Did you know skunks can spray their smelly stuff with pinpoint accuracy up to 20 feet (6.1 m) away? As masterful as they are at squirting this stuff, they only do it as a last resort because replenishing their supply is a slow process. They refuse to spray when they get in a fight with another skunk. They only do it against predators when they feel their life is in danger.
Of course they also spray—involuntarily—when they get run over by a vehicle. Usually, when people smell a skunk, it's from one that was killed on a nearby road. Actually, the road doesn't have to be nearby—a skunk's smell can easily be detected by humans a half mile (0.8 km) away.
Skunks are so stingy with their spray that they usually only squirt out a small amount. This is enough, and it leaves them with a supply in case they need it before they can produce more. It takes 10 days to refill their anal glands (where the stuff is made). If they run out, skunks are vulnerable to predators until they make more.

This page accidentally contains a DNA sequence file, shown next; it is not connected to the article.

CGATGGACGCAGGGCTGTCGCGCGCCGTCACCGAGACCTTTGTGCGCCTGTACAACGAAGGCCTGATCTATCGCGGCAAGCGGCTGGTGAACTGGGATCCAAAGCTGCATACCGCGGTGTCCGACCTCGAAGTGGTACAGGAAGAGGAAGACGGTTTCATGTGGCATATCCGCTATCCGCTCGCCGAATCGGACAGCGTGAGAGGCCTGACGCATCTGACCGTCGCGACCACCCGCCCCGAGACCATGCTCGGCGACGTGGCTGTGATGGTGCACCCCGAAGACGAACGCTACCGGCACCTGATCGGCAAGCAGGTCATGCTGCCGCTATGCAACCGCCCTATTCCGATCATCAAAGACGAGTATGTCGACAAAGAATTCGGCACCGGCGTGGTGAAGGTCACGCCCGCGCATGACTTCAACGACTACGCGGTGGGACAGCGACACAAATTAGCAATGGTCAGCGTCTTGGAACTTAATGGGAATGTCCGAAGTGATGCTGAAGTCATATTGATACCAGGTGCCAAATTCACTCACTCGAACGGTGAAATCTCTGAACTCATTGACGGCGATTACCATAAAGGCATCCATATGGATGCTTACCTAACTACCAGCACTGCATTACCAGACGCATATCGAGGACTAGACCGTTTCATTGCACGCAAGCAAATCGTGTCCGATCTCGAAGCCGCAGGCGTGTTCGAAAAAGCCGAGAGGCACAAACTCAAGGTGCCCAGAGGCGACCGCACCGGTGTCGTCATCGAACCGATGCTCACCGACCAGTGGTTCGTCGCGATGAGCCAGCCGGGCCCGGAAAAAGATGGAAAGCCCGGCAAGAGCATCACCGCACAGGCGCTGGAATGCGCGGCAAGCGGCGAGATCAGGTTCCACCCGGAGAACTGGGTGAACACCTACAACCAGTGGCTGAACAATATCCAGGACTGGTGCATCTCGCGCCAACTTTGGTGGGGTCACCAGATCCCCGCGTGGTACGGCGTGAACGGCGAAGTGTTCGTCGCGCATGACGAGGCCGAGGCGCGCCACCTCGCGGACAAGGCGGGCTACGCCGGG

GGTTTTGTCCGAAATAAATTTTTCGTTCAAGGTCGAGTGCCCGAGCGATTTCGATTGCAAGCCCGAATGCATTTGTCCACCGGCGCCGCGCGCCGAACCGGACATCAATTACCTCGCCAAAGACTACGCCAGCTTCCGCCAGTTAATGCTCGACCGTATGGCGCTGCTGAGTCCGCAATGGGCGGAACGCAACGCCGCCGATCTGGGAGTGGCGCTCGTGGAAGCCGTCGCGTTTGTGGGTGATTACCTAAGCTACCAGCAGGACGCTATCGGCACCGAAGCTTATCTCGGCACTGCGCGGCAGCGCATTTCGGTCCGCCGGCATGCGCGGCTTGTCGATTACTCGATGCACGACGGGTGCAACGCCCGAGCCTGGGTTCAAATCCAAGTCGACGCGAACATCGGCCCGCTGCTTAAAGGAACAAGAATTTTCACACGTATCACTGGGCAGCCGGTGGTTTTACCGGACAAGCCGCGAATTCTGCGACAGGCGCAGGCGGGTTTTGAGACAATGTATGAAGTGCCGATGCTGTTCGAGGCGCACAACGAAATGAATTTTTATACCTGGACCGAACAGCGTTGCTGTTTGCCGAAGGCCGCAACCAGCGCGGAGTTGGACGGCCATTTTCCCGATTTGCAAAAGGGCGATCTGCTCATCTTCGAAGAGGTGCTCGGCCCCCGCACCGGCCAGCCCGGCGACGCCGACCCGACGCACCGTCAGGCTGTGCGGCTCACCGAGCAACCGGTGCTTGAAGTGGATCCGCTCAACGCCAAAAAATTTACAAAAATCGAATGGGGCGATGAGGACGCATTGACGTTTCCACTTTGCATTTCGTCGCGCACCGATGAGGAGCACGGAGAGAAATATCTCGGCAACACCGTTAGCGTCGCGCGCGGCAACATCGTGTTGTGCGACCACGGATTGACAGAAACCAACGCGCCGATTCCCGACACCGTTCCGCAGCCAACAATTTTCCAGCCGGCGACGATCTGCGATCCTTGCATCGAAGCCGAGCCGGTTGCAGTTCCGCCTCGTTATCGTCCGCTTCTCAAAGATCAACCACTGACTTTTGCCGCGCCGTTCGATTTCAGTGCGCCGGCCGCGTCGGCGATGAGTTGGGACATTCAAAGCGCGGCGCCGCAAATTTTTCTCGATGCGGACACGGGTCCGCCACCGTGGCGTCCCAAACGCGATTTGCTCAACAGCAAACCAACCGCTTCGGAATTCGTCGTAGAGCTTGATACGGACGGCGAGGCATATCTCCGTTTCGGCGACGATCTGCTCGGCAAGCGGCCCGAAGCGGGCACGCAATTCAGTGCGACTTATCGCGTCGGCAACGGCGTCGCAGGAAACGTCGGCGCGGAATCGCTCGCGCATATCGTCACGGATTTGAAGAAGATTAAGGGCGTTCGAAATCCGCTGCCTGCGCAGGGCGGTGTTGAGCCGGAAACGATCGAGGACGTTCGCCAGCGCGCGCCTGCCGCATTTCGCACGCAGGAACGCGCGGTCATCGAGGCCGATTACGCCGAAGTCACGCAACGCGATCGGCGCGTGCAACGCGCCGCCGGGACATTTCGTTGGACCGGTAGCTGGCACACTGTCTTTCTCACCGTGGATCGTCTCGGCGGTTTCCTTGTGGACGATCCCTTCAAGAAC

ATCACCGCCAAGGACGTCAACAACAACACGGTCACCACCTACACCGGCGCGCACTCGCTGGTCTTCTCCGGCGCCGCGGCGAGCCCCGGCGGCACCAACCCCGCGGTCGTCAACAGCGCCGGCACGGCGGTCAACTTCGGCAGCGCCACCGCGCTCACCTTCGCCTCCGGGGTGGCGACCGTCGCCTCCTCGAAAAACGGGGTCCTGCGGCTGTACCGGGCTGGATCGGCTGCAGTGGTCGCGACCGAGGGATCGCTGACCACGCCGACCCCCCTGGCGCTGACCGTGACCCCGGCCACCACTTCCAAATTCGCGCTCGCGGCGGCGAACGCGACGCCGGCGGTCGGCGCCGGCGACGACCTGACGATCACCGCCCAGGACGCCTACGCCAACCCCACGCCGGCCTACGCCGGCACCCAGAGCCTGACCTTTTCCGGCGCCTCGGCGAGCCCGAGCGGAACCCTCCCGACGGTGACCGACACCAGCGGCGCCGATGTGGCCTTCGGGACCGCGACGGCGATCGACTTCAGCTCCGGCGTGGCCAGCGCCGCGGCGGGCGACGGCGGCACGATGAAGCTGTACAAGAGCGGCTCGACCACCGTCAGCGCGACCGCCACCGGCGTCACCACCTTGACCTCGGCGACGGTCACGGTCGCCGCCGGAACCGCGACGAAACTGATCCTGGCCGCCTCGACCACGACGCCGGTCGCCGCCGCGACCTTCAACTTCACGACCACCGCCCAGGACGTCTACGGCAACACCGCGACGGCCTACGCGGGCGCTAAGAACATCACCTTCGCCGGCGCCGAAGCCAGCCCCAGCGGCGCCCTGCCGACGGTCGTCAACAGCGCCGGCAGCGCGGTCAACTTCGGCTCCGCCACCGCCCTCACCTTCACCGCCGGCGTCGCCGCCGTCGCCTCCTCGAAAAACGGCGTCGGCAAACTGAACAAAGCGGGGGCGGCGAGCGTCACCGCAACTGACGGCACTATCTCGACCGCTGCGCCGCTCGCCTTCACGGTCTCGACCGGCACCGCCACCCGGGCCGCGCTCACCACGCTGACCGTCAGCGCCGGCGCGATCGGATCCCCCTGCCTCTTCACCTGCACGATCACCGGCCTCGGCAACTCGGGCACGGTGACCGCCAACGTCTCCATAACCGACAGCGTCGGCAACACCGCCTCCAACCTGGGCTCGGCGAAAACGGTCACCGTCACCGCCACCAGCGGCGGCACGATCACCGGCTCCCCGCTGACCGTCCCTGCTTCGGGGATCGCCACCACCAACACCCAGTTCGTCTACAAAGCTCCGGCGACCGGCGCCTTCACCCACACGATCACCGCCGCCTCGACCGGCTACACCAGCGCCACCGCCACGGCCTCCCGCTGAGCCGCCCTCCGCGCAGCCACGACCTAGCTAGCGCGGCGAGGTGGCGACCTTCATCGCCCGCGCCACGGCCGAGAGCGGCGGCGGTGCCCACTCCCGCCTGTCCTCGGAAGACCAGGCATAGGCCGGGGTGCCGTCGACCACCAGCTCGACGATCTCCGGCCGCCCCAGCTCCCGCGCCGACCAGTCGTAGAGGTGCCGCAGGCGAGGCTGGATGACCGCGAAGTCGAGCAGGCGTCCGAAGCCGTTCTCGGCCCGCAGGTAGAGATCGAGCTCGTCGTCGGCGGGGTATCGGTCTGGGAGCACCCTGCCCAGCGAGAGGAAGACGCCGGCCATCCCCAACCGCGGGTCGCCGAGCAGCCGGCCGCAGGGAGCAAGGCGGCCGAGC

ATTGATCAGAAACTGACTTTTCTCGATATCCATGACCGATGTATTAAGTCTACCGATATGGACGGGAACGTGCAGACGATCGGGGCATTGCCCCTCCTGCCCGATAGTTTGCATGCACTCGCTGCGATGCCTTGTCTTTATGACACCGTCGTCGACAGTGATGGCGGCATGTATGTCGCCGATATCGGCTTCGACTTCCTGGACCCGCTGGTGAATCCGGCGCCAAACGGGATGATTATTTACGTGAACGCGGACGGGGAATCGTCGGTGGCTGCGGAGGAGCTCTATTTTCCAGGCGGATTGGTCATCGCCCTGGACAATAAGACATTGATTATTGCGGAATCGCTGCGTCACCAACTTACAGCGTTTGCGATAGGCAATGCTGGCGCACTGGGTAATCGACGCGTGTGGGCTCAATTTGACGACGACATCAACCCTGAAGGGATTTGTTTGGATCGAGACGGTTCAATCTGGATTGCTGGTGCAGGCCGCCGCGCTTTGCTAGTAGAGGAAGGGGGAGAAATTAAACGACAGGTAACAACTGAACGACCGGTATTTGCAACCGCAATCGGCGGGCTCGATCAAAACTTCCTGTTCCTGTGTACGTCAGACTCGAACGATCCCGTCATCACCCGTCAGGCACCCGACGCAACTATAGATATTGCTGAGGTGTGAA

An interesting point... dogs often get sprayed by skunks, whereas wild predators (coyotes, bobcats, badgers, wolves, and others) do not. Why? Because domesticated dogs have lost many of their natural instincts regarding the natural world, including the innate fear of skunks. Wild predators immediately recognize a skunk's distinct black and white fur, and they steer clear. Domestic dogs don't, not even when the skunk stomps its feet and raises its tail to warn them away.
I've often wondered what it's like to a dog to get sprayed by a skunk. Humans are visual, experiencing the world with our eyes. Dogs, though, are olfactory-inclined. Scientists guess that dogs smell 10,000 to 100,000 times better than we do. So, I imagine when a dog is hit with skunk spray, it is kind of like if I were to stare directly at the sun. Youch!
Below is a spotted skunk.
- Spotted Skunk - DepositPhotos
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